By: Luke Faulks, Opinions Editor
Here’s something that never fails to be a crowd-pleaser: powerful institutions claiming to be progressive after being shamed into progressive action. And what’s even better? When that same institution fakes good cheer when thanking the activists that held its feet to the fire. Many thanks for double-dipping on all that, SFU.
Last year, SFU350 got the school to fully divest itself of investments into planet-warming, emissions-intensive industries. That’s great! After eight years of protesting, and after having been threatened for an inoffensive mural on Convocation Mall, a student-advocated policy change was underway.
Except you wouldn’t know it from the school’s self-congratulatory press release. The divestment announcement overconfidently talked up the school’s “strong record of increasing commitment since 2014” — an assertion that, if true, would have negated the need for SFU350’s ultimately successful divestment movement. More to the point, the release then proceeded to bury the group responsible for applying progressive pressure by mentioning SFU350 at the bottom of the page, towards the end of a lengthy list of organizations. Plus, I kid you not, “SFU350” is styled incorrectly. And of course, this isn’t a one-off.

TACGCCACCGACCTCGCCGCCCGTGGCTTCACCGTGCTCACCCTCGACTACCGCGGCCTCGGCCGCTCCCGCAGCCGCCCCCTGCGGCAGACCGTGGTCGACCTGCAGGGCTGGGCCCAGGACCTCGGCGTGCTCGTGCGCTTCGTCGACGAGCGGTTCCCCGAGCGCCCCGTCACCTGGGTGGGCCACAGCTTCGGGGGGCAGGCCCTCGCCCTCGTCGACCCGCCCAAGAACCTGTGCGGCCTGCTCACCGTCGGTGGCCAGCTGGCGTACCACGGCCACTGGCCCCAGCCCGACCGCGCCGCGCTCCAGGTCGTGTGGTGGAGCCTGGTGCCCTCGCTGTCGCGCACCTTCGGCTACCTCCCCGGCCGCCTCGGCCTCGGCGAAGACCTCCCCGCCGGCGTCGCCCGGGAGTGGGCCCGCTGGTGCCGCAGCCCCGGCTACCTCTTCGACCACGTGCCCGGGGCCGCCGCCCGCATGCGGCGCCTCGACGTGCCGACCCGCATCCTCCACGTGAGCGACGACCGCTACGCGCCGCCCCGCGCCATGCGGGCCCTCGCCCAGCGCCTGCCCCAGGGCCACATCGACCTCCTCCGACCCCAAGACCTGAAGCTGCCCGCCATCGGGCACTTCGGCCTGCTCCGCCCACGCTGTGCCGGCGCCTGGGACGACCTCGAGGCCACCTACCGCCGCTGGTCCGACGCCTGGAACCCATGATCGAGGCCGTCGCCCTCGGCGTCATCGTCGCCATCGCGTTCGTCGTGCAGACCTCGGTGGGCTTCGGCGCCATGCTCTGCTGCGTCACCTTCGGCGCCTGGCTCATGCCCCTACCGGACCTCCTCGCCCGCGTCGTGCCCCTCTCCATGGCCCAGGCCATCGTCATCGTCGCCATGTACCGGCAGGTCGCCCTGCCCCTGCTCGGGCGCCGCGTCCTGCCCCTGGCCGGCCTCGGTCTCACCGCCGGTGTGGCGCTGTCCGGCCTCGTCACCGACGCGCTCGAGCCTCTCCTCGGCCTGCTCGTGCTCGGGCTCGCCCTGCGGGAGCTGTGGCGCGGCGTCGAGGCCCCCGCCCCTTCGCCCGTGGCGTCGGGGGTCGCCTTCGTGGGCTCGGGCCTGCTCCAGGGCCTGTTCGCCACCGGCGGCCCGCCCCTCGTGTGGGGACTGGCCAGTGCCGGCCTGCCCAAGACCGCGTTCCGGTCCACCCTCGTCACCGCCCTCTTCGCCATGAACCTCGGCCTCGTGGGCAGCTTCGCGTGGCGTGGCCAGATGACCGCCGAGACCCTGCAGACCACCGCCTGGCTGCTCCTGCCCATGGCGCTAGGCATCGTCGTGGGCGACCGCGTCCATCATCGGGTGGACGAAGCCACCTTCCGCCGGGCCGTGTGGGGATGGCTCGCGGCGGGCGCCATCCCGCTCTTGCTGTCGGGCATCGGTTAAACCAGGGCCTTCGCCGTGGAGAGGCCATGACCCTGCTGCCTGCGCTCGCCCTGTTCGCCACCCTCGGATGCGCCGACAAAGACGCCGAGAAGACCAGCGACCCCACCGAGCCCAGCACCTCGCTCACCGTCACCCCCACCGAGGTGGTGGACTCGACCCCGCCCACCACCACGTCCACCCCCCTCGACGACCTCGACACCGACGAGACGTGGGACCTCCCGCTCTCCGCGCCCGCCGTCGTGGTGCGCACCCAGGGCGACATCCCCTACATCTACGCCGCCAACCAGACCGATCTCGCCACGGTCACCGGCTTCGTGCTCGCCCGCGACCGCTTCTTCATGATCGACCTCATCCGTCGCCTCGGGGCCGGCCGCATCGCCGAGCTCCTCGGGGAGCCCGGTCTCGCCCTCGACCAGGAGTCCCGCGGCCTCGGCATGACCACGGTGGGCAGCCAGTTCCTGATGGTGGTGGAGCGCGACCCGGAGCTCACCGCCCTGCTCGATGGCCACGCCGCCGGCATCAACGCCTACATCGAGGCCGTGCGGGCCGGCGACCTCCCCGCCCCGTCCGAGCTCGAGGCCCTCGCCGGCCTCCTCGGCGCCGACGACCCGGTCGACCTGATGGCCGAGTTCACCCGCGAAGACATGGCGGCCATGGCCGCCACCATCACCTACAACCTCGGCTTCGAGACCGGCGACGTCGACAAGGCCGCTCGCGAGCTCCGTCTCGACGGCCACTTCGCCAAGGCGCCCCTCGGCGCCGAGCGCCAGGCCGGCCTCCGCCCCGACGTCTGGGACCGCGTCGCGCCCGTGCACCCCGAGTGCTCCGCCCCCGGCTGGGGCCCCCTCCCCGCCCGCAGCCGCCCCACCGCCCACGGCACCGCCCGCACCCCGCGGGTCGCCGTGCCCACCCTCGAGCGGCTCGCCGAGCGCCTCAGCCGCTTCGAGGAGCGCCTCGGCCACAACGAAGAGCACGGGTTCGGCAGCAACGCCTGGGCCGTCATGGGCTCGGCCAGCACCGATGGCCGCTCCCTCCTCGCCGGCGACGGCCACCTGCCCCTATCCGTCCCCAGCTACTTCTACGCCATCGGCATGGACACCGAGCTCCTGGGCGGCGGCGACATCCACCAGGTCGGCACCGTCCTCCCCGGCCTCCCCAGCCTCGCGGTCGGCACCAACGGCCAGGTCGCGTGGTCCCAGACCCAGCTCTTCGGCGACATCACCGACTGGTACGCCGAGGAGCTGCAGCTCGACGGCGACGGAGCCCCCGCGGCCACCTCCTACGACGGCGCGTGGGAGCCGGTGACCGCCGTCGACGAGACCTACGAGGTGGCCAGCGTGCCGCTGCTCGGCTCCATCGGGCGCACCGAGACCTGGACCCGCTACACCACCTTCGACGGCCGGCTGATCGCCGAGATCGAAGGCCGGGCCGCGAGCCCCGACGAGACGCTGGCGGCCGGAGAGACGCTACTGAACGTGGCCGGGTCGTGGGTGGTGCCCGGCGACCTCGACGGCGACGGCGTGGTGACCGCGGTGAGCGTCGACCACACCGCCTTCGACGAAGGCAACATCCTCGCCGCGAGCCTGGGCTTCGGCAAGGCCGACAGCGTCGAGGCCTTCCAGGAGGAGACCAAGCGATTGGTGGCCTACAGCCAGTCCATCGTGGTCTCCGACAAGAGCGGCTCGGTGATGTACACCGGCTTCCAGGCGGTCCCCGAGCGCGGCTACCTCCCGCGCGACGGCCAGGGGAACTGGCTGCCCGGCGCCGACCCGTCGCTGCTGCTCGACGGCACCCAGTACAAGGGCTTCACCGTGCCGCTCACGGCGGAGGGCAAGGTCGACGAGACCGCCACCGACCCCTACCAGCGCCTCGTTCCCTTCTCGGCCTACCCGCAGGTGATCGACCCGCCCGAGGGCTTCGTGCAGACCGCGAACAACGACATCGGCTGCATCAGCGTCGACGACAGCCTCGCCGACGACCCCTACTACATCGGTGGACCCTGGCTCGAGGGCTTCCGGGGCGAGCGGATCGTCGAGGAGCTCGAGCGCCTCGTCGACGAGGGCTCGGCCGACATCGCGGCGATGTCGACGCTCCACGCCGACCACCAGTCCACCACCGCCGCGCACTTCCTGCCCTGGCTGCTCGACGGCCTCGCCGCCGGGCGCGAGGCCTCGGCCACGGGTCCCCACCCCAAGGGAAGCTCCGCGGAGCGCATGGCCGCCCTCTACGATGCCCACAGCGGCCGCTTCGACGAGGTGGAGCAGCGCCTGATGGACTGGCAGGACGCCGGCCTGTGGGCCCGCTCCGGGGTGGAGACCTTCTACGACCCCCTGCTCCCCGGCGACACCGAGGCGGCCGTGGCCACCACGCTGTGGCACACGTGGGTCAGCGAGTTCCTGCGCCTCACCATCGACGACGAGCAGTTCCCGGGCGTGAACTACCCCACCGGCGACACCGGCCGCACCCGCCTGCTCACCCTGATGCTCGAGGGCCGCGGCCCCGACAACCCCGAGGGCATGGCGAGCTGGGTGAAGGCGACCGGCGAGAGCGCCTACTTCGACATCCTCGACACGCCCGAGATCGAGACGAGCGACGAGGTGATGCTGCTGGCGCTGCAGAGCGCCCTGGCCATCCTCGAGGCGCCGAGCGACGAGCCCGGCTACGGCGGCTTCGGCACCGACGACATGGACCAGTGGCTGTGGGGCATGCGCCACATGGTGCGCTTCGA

Last year, SFU’s Senate approved the hiring of 15 Black tenured professors in a huge step forward for representation on campus. In quotes to The Peak and CBC, SFU president Joy Johnson celebrated the Senate’s approval of the motion. When speaking to The Peak, she said, “The motion approved by the Senate is an important step forward as we work to ensure Black faculty, staff, and students feel included.” But, again, the movement is the result of tireless work toiling on the part of Black folks to get the motion across.
And then when groups are explicitly thanked, it either reduces the work of the group, or it’s mentioned in passing. Listen to this one when SFU announced a plan for responsible investment:
“The university would like to acknowledge and thank these individuals, student groups, and SFU350, for advocating for responsible investment and divestment over the past eight years.”
Advocating against your program. Advocating for better than what you gave them. And yes, “Eight years.” This after they felt they had to go on a hunger strike because you didn’t listen to them. “Eight years.” It’s an admonition unto itself. Why celebrate your policy shift when your own press release slights the group that demanded the shift had to fight for nearly a decade to get it passed?
Listen up, school. We all feel bad when we’re called out on bad behavior. But if you don’t want to be made to feel crappy about your policy missteps, don’t wait so long that students have to spend years advocating for positive change. Just go ahead and do it yourself.